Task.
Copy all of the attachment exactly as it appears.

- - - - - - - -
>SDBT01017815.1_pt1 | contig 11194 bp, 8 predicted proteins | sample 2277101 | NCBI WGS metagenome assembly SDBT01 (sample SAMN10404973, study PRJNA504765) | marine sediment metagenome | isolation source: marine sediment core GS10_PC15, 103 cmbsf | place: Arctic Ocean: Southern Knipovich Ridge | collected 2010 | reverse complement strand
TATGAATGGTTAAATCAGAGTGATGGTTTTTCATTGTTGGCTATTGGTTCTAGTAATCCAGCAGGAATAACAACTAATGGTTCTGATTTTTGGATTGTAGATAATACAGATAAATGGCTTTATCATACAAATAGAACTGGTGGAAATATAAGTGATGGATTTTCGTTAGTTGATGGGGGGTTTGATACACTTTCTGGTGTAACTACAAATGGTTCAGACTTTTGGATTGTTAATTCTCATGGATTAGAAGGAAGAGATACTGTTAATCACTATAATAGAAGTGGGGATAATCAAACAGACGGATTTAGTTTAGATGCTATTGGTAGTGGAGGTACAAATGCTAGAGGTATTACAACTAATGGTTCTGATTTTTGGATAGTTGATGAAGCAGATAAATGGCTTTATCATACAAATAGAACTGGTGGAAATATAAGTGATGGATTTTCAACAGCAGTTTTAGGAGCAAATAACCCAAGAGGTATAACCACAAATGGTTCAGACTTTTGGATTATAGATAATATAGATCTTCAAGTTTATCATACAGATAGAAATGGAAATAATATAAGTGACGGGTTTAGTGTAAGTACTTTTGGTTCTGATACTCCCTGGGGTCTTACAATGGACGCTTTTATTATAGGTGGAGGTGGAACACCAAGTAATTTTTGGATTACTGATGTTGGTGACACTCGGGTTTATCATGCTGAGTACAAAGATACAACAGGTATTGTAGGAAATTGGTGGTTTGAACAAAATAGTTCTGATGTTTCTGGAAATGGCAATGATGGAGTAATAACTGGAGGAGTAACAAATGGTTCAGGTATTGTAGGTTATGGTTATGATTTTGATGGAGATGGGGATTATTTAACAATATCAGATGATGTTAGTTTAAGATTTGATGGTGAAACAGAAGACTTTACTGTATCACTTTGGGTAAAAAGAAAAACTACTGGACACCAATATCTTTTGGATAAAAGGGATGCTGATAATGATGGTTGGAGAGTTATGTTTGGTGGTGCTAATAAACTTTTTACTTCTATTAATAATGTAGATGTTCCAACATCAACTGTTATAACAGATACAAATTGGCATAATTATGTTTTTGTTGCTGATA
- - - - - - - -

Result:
>SDBT01017815.1_pt1 | contig 11194 bp, 8 predicted proteins | sample 2277101 | NCBI WGS metagenome assembly SDBT01 (sample SAMN10404973, study PRJNA504765) | marine sediment metagenome | isolation source: marine sediment core GS10_PC15, 103 cmbsf | place: Arctic Ocean: Southern Knipovich Ridge | collected 2010 | reverse complement strand
TATGAATGGTTAAATCAGAGTGATGGTTTTTCATTGTTGGCTATTGGTTCTAGTAATCCAGCAGGAATAACAACTAATGGTTCTGATTTTTGGATTGTAGATAATACAGATAAATGGCTTTATCATACAAATAGAACTGGTGGAAATATAAGTGATGGATTTTCGTTAGTTGATGGGGGGTTTGATACACTTTCTGGTGTAACTACAAATGGTTCAGACTTTTGGATTGTTAATTCTCATGGATTAGAAGGAAGAGATACTGTTAATCACTATAATAGAAGTGGGGATAATCAAACAGACGGATTTAGTTTAGATGCTATTGGTAGTGGAGGTACAAATGCTAGAGGTATTACAACTAATGGTTCTGATTTTTGGATAGTTGATGAAGCAGATAAATGGCTTTATCATACAAATAGAACTGGTGGAAATATAAGTGATGGATTTTCAACAGCAGTTTTAGGAGCAAATAACCCAAGAGGTATAACCACAAATGGTTCAGACTTTTGGATTATAGATAATATAGATCTTCAAGTTTATCATACAGATAGAAATGGAAATAATATAAGTGACGGGTTTAGTGTAAGTACTTTTGGTTCTGATACTCCCTGGGGTCTTACAATGGACGCTTTTATTATAGGTGGAGGTGGAACACCAAGTAATTTTTGGATTACTGATGTTGGTGACACTCGGGTTTATCATGCTGAGTACAAAGATACAACAGGTATTGTAGGAAATTGGTGGTTTGAACAAAATAGTTCTGATGTTTCTGGAAATGGCAATGATGGAGTAATAACTGGAGGAGTAACAAATGGTTCAGGTATTGTAGGTTATGGTTATGATTTTGATGGAGATGGGGATTATTTAACAATATCAGATGATGTTAGTTTAAGATTTGATGGTGAAACAGAAGACTTTACTGTATCACTTTGGGTAAAAAGAAAAACTACTGGACACCAATATCTTTTGGATAAAAGGGATGCTGATAATGATGGTTGGAGAGTTATGTTTGGTGGTGCTAATAAACTTTTTACTTCTATTAATAATGTAGATGTTCCAACATCAACTGTTATAACAGATACAAATTGGCATAATTATGTTTTTGTTGCTGATA